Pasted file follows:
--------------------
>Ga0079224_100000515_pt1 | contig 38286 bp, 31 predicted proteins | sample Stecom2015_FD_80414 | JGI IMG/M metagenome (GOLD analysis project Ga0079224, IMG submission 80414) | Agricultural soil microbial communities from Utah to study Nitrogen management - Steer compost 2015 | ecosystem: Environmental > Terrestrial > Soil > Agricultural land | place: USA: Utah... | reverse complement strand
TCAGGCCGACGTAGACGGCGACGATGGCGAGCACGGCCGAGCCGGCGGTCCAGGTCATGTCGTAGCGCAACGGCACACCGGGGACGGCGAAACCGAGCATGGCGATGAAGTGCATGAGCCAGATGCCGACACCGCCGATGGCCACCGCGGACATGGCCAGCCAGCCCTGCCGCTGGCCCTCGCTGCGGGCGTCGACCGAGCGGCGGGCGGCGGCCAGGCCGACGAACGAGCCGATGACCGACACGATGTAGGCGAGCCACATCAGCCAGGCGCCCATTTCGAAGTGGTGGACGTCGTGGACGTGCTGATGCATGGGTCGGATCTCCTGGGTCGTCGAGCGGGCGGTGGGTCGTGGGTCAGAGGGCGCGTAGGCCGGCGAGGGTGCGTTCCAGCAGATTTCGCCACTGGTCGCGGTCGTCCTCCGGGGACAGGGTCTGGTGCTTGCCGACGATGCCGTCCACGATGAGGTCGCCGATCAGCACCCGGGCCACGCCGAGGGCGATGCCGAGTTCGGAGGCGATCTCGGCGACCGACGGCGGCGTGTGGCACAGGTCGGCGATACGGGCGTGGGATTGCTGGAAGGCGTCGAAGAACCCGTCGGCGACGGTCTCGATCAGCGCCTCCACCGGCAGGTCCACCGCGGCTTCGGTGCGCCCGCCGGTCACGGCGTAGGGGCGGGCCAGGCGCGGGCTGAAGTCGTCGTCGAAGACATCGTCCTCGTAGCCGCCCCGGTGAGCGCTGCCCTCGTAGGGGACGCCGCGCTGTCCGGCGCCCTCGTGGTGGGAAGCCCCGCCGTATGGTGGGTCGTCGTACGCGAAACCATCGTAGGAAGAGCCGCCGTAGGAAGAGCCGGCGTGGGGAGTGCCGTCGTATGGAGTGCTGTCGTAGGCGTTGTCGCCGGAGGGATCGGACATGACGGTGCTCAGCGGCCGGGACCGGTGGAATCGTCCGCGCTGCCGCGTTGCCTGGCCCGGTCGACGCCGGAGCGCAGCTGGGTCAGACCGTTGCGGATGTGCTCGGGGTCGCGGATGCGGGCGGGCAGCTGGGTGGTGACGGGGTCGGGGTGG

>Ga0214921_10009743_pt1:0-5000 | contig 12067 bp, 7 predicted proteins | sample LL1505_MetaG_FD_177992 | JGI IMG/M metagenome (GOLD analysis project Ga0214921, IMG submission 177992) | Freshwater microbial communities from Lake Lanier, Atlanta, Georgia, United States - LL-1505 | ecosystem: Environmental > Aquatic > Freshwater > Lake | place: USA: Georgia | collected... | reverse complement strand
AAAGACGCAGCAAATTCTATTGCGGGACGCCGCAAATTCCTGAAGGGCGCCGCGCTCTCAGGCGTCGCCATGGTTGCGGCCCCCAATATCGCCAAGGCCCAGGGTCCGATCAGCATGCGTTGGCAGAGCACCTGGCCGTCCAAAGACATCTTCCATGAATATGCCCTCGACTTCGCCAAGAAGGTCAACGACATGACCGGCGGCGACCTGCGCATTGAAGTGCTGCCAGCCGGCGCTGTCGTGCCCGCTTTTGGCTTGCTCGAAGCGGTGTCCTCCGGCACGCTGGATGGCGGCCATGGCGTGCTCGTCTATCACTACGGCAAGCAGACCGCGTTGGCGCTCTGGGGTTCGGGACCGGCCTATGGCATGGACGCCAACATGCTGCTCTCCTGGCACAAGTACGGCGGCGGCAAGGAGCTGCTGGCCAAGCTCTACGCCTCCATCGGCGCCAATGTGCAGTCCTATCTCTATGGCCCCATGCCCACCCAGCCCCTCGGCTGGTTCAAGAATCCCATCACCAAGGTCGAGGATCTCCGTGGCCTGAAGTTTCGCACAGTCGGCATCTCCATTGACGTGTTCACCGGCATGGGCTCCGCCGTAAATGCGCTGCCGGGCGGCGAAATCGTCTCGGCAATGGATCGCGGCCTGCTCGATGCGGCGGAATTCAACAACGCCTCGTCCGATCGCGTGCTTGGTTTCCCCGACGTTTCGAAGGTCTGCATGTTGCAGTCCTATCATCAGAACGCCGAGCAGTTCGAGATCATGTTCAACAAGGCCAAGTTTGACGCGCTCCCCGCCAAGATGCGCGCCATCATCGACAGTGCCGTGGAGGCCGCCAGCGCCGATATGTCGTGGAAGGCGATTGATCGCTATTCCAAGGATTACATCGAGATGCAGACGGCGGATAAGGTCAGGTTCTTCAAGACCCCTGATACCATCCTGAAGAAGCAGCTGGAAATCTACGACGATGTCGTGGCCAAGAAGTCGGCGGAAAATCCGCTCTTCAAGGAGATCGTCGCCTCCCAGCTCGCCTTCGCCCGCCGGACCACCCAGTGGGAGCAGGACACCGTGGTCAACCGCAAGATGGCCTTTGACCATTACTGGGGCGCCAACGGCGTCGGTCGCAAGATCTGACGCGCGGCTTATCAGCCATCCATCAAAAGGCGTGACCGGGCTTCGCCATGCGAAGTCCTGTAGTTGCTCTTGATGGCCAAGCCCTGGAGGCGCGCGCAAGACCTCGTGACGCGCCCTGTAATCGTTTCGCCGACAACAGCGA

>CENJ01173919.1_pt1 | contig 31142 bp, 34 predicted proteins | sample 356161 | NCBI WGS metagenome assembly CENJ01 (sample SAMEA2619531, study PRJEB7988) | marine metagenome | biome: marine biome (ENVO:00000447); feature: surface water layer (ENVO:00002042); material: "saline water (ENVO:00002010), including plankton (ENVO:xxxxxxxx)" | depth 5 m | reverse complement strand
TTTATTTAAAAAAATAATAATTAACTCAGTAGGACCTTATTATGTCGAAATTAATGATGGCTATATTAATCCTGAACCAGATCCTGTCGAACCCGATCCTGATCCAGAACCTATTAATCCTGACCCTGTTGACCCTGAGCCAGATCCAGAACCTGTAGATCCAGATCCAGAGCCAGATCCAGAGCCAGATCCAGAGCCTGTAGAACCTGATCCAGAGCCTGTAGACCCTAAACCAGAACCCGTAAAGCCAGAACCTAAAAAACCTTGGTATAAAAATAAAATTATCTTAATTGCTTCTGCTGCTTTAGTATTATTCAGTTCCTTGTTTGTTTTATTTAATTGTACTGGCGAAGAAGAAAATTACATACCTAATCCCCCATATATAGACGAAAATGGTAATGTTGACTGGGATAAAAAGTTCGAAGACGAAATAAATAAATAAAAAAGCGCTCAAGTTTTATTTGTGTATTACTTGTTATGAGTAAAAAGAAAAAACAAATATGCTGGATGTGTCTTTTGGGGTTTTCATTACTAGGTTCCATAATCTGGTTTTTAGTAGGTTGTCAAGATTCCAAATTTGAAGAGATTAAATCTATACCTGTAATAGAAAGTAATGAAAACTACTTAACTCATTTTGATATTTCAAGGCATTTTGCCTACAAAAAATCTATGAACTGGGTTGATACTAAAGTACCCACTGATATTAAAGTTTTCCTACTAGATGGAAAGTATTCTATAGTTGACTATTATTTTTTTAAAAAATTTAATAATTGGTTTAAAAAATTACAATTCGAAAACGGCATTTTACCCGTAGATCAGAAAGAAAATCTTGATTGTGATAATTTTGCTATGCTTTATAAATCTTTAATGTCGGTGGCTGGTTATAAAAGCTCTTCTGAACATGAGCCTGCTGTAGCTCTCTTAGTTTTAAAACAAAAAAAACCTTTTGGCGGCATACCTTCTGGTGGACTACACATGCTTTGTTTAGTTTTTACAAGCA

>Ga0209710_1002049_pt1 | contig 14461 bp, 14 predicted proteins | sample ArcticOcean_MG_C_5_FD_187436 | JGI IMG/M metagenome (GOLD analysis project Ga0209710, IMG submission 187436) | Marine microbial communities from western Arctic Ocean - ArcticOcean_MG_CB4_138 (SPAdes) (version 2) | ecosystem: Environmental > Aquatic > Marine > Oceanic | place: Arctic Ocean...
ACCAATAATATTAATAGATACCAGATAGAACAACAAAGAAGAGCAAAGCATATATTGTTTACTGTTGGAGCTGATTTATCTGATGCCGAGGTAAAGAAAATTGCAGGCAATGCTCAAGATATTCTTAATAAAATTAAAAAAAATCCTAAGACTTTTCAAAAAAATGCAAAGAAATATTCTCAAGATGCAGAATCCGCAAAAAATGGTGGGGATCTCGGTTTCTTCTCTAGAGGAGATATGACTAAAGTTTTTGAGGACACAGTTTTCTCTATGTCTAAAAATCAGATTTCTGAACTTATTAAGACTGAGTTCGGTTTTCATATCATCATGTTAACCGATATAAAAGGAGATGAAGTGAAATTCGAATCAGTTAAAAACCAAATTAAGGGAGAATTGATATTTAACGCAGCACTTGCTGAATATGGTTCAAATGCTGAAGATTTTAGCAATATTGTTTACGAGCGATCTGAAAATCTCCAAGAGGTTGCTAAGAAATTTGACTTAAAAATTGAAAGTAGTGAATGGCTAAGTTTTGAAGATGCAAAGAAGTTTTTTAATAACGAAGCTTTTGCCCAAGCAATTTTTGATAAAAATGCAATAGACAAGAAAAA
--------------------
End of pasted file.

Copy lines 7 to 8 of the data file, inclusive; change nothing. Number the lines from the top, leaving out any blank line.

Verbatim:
>Ga0209710_1002049_pt1 | contig 14461 bp, 14 predicted proteins | sample ArcticOcean_MG_C_5_FD_187436 | JGI IMG/M metagenome (GOLD analysis project Ga0209710, IMG submission 187436) | Marine microbial communities from western Arctic Ocean - ArcticOcean_MG_CB4_138 (SPAdes) (version 2) | ecosystem: Environmental > Aquatic > Marine > Oceanic | place: Arctic Ocean...
ACCAATAATATTAATAGATACCAGATAGAACAACAAAGAAGAGCAAAGCATATATTGTTTACTGTTGGAGCTGATTTATCTGATGCCGAGGTAAAGAAAATTGCAGGCAATGCTCAAGATATTCTTAATAAAATTAAAAAAAATCCTAAGACTTTTCAAAAAAATGCAAAGAAATATTCTCAAGATGCAGAATCCGCAAAAAATGGTGGGGATCTCGGTTTCTTCTCTAGAGGAGATATGACTAAAGTTTTTGAGGACACAGTTTTCTCTATGTCTAAAAATCAGATTTCTGAACTTATTAAGACTGAGTTCGGTTTTCATATCATCATGTTAACCGATATAAAAGGAGATGAAGTGAAATTCGAATCAGTTAAAAACCAAATTAAGGGAGAATTGATATTTAACGCAGCACTTGCTGAATATGGTTCAAATGCTGAAGATTTTAGCAATATTGTTTACGAGCGATCTGAAAATCTCCAAGAGGTTGCTAAGAAATTTGACTTAAAAATTGAAAGTAGTGAATGGCTAAGTTTTGAAGATGCAAAGAAGTTTTTTAATAACGAAGCTTTTGCCCAAGCAATTTTTGATAAAAATGCAATAGACAAGAAAAA